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embracing imperfection

July 5, 2012

for most of my life, i was labeled a perfectionist.

i was able to apply those skills equally across the board:

to my education, housekeeping, parenting (ok, that one’s kind of funny…)

planning, organization–  if i did it, i needed to do it perfectly.

and of course, if i didn’t think i could do it perfectly i simply didn’t do it.

this led to a lot of not-doing.

i bemoaned the fact that i could not approach the blissful state that virginia woolf referred to as

“moments of being”.

my moments always had to be those of “doing”.

my oldest friend and i referred to this as the do/be conundrum.

the good news is that i apparently have overcome this malediction.

in fact, i’ve SO overcome it that i am constantly finding ways to be imperfect.

i’ve actually become good at it.

(although i am still of two minds about this…)

i was reminded of this the other day when my to-d0 list was overwhelming and i decided instead

to play with my cameras.

i realized that when under stress i throw caution to the wind and get experimental.

it’s when i do some of my best work, because i actually learn by doing,

not by studying how to do.

how enlightened is that?!

so, if you’re looking for photographic perfection,

stop reading here.

if you’re feeling experimental, read on.

i recently purchased a lensbaby,

which requires the camera to be in full manual mode.

i’m still a beginner when it comes to aperture, exposure, etc.

so when i snap on the lensbaby, it is experimental play time.

i’m finding that i actually LIKE the imperfection.

i find it artful.

like this glass ball hanging in the window.

and this postcard behind a strand of glass beads.

my windowsill where a broken piece of stemware became an etched glass cloche

for a robin’s egg next to a salvaged bird nest.

window panes covered with photos printed on vellum,

which when seen more clearly are still quite imperfect.

i recently discovered scanography, which is an experimentalist’s delight.

and iPhone apps, while being a tool someone else has devised,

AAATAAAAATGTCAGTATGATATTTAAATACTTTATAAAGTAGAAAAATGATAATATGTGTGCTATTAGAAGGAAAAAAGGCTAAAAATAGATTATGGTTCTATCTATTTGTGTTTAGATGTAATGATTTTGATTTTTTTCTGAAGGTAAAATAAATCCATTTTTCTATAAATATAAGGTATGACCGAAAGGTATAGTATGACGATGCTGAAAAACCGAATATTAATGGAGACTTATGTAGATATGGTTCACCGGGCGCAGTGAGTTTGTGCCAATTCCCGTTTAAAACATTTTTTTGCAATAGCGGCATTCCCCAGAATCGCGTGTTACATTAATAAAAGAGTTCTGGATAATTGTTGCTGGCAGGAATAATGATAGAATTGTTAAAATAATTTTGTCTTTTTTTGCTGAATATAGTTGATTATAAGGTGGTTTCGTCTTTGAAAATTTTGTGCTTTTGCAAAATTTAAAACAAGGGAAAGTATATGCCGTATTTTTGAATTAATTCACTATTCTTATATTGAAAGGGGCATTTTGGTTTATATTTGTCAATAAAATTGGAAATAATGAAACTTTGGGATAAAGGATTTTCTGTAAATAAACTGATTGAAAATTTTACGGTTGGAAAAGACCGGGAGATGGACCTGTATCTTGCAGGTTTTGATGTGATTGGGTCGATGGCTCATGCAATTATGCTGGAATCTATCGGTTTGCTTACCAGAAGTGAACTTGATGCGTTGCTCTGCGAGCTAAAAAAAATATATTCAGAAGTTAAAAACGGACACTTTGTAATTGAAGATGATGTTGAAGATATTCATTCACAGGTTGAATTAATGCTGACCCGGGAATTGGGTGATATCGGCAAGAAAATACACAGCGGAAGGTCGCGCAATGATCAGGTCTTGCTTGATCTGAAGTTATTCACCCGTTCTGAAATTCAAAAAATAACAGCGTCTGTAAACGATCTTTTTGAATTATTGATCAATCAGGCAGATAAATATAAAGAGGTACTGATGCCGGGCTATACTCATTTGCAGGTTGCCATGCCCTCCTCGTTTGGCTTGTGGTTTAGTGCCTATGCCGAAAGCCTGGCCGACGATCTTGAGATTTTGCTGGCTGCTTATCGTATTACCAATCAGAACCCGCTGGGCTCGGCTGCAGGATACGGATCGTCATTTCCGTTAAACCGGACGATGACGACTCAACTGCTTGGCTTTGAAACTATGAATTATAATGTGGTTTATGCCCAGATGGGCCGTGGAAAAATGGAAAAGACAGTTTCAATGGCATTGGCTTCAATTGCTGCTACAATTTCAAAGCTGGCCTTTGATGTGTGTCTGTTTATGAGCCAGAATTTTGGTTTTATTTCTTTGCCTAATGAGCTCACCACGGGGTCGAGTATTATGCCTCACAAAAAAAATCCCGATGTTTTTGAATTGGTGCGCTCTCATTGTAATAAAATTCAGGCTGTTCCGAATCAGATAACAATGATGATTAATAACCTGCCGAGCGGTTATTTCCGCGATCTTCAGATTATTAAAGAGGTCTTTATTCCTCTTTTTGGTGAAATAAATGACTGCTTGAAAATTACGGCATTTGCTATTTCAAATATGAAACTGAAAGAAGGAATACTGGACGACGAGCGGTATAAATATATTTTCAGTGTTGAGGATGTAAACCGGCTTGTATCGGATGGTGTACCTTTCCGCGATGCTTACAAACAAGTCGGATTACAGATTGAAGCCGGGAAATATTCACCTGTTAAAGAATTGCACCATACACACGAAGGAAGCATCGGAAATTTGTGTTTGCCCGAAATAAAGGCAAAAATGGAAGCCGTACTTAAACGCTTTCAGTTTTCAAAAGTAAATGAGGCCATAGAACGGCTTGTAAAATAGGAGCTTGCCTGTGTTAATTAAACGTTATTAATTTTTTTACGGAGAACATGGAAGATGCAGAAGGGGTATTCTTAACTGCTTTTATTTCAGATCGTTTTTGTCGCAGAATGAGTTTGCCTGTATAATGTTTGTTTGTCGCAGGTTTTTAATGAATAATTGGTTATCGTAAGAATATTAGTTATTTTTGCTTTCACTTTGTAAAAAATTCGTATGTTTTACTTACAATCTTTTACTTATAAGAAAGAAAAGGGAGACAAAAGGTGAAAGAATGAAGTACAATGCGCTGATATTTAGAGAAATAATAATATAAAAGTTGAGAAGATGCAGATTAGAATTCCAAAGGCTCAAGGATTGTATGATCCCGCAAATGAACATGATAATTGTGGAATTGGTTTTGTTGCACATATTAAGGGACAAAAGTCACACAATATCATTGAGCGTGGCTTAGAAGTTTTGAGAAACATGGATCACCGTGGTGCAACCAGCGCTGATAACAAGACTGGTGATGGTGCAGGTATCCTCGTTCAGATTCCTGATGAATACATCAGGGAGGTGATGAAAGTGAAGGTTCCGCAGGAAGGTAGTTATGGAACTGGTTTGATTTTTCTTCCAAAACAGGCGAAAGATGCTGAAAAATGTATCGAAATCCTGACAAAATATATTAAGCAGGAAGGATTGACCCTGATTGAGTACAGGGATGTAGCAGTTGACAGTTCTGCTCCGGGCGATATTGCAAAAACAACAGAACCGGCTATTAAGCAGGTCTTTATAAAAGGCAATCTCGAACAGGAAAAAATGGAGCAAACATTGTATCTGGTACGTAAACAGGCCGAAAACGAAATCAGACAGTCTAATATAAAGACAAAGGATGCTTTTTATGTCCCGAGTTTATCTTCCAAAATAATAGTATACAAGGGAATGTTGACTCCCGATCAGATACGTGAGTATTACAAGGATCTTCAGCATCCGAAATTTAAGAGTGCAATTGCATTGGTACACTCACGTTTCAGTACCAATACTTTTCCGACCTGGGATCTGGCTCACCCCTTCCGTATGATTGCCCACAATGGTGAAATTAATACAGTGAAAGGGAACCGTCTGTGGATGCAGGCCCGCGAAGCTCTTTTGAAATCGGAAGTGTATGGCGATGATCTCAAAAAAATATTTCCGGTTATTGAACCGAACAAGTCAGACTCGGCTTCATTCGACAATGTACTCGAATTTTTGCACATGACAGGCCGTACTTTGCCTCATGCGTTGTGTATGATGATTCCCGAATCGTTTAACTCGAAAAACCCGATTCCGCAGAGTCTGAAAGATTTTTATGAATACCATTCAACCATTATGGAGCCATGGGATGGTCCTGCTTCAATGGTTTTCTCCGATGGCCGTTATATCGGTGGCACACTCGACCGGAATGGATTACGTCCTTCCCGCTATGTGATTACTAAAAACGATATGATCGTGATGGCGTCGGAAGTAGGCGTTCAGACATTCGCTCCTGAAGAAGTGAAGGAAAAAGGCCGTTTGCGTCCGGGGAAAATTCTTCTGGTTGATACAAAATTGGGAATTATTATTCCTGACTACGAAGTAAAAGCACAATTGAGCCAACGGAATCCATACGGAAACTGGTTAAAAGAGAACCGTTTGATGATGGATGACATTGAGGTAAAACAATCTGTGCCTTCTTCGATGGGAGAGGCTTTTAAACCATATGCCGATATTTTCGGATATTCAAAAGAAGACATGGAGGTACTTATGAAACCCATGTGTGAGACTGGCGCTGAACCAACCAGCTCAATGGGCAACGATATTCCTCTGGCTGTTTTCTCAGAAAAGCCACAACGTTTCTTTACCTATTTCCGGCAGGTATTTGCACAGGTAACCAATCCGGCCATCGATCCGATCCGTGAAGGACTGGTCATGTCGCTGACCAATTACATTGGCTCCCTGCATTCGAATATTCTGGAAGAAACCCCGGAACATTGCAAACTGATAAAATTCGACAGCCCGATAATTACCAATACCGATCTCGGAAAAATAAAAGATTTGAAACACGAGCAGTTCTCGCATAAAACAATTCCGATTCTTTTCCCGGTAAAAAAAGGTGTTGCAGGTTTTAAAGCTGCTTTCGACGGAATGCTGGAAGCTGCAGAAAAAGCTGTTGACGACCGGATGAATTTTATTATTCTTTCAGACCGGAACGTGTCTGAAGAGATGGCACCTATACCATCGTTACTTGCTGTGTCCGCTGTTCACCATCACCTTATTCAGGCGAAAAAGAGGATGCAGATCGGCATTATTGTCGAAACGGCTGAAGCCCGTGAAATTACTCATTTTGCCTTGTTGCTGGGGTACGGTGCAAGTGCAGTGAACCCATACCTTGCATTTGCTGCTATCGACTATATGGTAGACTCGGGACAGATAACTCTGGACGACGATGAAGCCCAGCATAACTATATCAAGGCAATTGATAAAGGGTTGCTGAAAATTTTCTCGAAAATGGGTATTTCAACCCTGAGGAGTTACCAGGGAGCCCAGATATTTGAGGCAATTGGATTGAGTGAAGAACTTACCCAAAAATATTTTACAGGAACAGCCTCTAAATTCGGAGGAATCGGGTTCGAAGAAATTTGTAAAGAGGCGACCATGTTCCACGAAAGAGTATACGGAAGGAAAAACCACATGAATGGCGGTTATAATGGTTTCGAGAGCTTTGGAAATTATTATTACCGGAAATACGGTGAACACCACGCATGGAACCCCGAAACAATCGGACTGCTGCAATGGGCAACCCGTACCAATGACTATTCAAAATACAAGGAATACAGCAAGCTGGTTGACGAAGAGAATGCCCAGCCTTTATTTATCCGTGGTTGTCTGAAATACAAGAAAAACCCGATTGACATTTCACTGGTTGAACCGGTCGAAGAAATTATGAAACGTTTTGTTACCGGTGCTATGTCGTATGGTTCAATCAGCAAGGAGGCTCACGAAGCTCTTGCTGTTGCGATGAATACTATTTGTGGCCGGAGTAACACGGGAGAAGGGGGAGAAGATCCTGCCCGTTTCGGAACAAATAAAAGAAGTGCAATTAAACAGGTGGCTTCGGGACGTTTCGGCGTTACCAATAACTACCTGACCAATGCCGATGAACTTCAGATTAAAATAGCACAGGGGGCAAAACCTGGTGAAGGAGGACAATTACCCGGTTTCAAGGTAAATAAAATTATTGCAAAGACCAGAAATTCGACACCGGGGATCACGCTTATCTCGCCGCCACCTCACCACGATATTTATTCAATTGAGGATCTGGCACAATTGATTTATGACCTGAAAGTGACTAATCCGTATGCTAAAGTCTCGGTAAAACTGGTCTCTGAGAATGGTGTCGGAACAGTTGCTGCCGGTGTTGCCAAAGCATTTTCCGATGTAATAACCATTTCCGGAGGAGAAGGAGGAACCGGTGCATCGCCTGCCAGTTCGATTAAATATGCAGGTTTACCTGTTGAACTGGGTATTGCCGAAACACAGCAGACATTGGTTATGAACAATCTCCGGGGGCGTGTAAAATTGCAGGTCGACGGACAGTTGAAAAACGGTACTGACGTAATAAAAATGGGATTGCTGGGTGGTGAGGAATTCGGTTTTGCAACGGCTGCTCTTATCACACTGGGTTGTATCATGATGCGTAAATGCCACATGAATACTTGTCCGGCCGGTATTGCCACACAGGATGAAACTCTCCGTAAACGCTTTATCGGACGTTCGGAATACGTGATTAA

still allows an experimenter to achieve some unique results even when working with ordinary subject matter.

some experiments are not entirely intentional.

we went up to visit the baby horses and work with them a little bit last week.

i got some very unique shots.

i sure hope charlie isn’t reading this post, and if you are, charlie,

you might want to stop now.

see, i had been using the lensbaby.

and yes, i left the camera in manual mode.

(how imperfect is that?)

and i want you to know that i really like these photos.

they are full of motion blur, but the effect is pleasing to me.

in my defense, i’d like to point out that i had an empty memory card in the camera.

because it seems as if perhaps on one or two occasions that was not the case.

and how imperfect is that?!

also, i’d like to say that i intend to sketch from these motion shots, as with the blur features present

i won’t be distracted by all of my attention to detail.

win/win.

so, there it is.

i am learning (well, as it seems) to embrace imperfection.

and if a little bit of stress inspires creative output,

then i should be in magnificent shape in the weeks to come.

more on that next time.

life is good.

seriously.

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4 Comments leave one →
  1. Charlie permalink
    July 5, 2012 2:31 am

    Hi Janet,

    You know I always read your posts, even if I don’t always comment. I know exactly where you are coming from – the scientist in me struggles every day with the need to be be perfect – fortunately, the Gypsy horses have been teaching me this new concept of “good enough-ish”! I do in fact like the experimental pictures – especially the one of Cormac running along beside Rose, and the one of Meadbh racing down the fence line (with Fintan pacing here in the background).

    Best regards,
    Charlie

    • sassysistersink permalink*
      July 5, 2012 4:37 am

      Hi Charlie!
      Honestly, my first reaction was “OH NO!!”, I can’t tell Charlie that I did this again! But when I really looked at the photos, they grew on me. That’s when I knew that I was making real progress. I consider them as conveying the essence of the horses, it not their accurate representation. Isn’t that what art is all about?
      Or is that justification? I get them mixed up…
      Janet

  2. July 5, 2012 2:37 am

    i adore every square inch of what you are. seriously.

    [and i adore the horses, too….]

    life IS good.
    xx

    p.s. do you really have words on your window panes??

    • sassysistersink permalink*
      July 5, 2012 4:41 am

      Hi Marie!
      The words are printed on transparencies, then cut to fit the panes. It gives the effect of being on the glass. I love using technology in these ways, although I will admit that at first I printed them to use as overlays in journals until I randomly decided to try this!
      And you, my friend, are completely dear and such an encouragement to me!
      xx

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